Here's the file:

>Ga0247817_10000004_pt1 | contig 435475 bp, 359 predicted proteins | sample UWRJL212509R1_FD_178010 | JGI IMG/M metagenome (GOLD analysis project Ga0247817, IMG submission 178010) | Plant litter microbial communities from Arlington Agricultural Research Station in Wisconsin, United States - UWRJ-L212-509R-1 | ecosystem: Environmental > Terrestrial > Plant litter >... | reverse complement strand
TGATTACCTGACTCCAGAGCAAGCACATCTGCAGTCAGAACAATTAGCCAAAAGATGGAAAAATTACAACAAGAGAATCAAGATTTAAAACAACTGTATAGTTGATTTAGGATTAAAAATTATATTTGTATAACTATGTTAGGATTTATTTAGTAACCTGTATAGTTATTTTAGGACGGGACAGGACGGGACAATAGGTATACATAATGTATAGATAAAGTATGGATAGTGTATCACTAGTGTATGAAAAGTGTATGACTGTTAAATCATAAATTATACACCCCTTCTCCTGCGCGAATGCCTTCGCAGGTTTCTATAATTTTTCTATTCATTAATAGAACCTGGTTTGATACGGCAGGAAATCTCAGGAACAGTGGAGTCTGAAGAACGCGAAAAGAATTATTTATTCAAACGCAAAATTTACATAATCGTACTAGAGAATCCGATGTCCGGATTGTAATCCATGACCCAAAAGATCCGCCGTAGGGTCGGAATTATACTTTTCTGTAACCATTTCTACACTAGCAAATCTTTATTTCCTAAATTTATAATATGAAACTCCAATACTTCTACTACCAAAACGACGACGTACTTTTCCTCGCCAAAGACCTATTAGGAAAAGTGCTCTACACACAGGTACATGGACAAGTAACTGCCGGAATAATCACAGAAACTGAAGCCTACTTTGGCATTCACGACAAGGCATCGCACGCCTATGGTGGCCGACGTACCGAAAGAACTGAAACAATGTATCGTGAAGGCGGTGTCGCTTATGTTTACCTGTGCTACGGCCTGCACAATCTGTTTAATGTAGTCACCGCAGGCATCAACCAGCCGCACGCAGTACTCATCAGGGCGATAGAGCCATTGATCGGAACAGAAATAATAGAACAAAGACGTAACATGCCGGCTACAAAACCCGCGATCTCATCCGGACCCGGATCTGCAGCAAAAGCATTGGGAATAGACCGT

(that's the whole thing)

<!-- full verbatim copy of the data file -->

>Ga0247817_10000004_pt1 | contig 435475 bp, 359 predicted proteins | sample UWRJL212509R1_FD_178010 | JGI IMG/M metagenome (GOLD analysis project Ga0247817, IMG submission 178010) | Plant litter microbial communities from Arlington Agricultural Research Station in Wisconsin, United States - UWRJ-L212-509R-1 | ecosystem: Environmental > Terrestrial > Plant litter >... | reverse complement strand
TGATTACCTGACTCCAGAGCAAGCACATCTGCAGTCAGAACAATTAGCCAAAAGATGGAAAAATTACAACAAGAGAATCAAGATTTAAAACAACTGTATAGTTGATTTAGGATTAAAAATTATATTTGTATAACTATGTTAGGATTTATTTAGTAACCTGTATAGTTATTTTAGGACGGGACAGGACGGGACAATAGGTATACATAATGTATAGATAAAGTATGGATAGTGTATCACTAGTGTATGAAAAGTGTATGACTGTTAAATCATAAATTATACACCCCTTCTCCTGCGCGAATGCCTTCGCAGGTTTCTATAATTTTTCTATTCATTAATAGAACCTGGTTTGATACGGCAGGAAATCTCAGGAACAGTGGAGTCTGAAGAACGCGAAAAGAATTATTTATTCAAACGCAAAATTTACATAATCGTACTAGAGAATCCGATGTCCGGATTGTAATCCATGACCCAAAAGATCCGCCGTAGGGTCGGAATTATACTTTTCTGTAACCATTTCTACACTAGCAAATCTTTATTTCCTAAATTTATAATATGAAACTCCAATACTTCTACTACCAAAACGACGACGTACTTTTCCTCGCCAAAGACCTATTAGGAAAAGTGCTCTACACACAGGTACATGGACAAGTAACTGCCGGAATAATCACAGAAACTGAAGCCTACTTTGGCATTCACGACAAGGCATCGCACGCCTATGGTGGCCGACGTACCGAAAGAACTGAAACAATGTATCGTGAAGGCGGTGTCGCTTATGTTTACCTGTGCTACGGCCTGCACAATCTGTTTAATGTAGTCACCGCAGGCATCAACCAGCCGCACGCAGTACTCATCAGGGCGATAGAGCCATTGATCGGAACAGAAATAATAGAACAAAGACGTAACATGCCGGCTACAAAACCCGCGATCTCATCCGGACCCGGATCTGCAGCAAAAGCATTGGGAATAGACCGT